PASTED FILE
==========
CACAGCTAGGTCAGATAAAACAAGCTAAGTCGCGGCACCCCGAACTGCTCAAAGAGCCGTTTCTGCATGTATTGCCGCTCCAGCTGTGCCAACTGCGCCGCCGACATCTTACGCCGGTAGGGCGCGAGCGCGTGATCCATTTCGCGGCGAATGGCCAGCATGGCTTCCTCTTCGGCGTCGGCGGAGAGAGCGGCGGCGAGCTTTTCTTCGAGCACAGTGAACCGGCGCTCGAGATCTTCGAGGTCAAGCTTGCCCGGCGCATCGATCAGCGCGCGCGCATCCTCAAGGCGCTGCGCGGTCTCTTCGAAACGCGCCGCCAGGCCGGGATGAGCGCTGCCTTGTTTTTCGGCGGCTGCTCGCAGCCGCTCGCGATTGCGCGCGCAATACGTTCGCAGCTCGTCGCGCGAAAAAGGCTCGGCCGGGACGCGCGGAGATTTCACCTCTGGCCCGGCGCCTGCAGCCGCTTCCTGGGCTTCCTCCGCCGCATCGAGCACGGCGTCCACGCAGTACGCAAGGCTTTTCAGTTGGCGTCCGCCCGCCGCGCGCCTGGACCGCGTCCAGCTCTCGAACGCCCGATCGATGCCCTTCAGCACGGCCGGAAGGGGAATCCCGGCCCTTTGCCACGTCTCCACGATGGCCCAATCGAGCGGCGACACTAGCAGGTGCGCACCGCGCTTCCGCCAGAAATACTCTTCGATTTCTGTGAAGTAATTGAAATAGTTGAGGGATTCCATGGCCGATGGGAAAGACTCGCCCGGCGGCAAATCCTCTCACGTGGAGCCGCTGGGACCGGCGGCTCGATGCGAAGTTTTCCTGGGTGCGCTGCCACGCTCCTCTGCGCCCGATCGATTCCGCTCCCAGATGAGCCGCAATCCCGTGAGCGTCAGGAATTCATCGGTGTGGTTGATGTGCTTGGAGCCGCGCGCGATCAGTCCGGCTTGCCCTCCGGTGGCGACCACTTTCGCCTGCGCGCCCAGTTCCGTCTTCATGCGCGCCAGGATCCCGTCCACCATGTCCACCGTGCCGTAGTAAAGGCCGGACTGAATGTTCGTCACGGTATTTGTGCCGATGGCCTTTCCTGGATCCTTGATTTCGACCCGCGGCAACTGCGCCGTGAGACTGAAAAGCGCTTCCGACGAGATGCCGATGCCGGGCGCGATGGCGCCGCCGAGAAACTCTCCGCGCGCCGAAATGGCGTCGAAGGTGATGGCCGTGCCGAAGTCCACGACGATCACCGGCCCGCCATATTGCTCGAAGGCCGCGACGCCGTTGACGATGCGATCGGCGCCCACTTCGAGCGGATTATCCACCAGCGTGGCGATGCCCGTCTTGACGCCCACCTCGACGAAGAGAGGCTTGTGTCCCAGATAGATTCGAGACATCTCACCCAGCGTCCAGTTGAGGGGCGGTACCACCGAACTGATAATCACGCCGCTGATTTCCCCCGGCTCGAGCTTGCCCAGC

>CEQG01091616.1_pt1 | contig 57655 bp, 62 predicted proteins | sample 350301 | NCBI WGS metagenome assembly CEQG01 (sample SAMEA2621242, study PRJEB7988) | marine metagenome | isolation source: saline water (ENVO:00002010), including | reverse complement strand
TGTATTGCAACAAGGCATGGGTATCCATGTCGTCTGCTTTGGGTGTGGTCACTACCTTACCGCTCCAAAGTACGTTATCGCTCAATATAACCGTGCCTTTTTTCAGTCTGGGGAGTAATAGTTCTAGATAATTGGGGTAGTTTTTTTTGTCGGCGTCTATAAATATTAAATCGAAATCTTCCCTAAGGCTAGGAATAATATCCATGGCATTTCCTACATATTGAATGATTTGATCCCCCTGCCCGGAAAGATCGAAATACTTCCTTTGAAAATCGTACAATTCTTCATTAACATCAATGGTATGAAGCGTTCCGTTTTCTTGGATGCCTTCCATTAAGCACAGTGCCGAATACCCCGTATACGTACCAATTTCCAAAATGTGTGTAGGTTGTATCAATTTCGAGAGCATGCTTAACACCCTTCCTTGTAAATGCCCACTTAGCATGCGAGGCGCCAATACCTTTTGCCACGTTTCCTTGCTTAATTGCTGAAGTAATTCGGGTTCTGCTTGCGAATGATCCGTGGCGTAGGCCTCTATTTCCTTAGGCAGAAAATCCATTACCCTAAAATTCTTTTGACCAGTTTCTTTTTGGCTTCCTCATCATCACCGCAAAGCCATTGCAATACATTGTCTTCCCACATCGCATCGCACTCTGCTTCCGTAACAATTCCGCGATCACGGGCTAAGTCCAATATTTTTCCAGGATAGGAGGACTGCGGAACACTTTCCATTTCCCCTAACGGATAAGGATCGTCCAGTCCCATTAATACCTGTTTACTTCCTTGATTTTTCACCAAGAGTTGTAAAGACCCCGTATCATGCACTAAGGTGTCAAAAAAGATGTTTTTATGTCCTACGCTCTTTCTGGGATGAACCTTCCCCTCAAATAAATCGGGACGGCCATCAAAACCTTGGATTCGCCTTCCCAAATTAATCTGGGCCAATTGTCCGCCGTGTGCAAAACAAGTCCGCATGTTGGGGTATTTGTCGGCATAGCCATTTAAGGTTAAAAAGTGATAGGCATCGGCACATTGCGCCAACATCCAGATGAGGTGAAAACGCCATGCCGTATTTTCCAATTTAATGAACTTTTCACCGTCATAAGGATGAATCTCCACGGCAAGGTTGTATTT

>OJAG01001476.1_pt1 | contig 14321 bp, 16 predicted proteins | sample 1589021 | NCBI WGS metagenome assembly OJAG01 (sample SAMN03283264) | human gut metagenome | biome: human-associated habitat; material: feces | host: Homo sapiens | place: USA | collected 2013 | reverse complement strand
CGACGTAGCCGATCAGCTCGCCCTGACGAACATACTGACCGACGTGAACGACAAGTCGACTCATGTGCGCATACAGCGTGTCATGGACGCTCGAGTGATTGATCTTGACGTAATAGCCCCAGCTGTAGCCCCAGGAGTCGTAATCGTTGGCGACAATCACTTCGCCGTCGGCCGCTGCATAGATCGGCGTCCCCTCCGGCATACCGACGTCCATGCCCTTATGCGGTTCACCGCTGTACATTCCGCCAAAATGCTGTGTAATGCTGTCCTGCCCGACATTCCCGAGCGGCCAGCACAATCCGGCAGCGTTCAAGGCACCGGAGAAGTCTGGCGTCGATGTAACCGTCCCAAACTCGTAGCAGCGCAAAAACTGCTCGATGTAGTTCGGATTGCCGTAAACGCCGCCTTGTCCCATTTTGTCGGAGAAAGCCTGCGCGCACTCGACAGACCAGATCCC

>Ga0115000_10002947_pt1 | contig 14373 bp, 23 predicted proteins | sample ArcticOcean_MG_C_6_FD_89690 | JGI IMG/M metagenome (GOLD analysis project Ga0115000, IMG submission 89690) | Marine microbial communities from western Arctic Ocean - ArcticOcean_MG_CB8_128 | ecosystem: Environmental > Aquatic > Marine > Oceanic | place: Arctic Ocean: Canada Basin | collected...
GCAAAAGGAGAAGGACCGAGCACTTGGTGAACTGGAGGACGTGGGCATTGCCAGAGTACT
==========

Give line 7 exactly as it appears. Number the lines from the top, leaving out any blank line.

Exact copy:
GCAAAAGGAGAAGGACCGAGCACTTGGTGAACTGGAGGACGTGGGCATTGCCAGAGTACT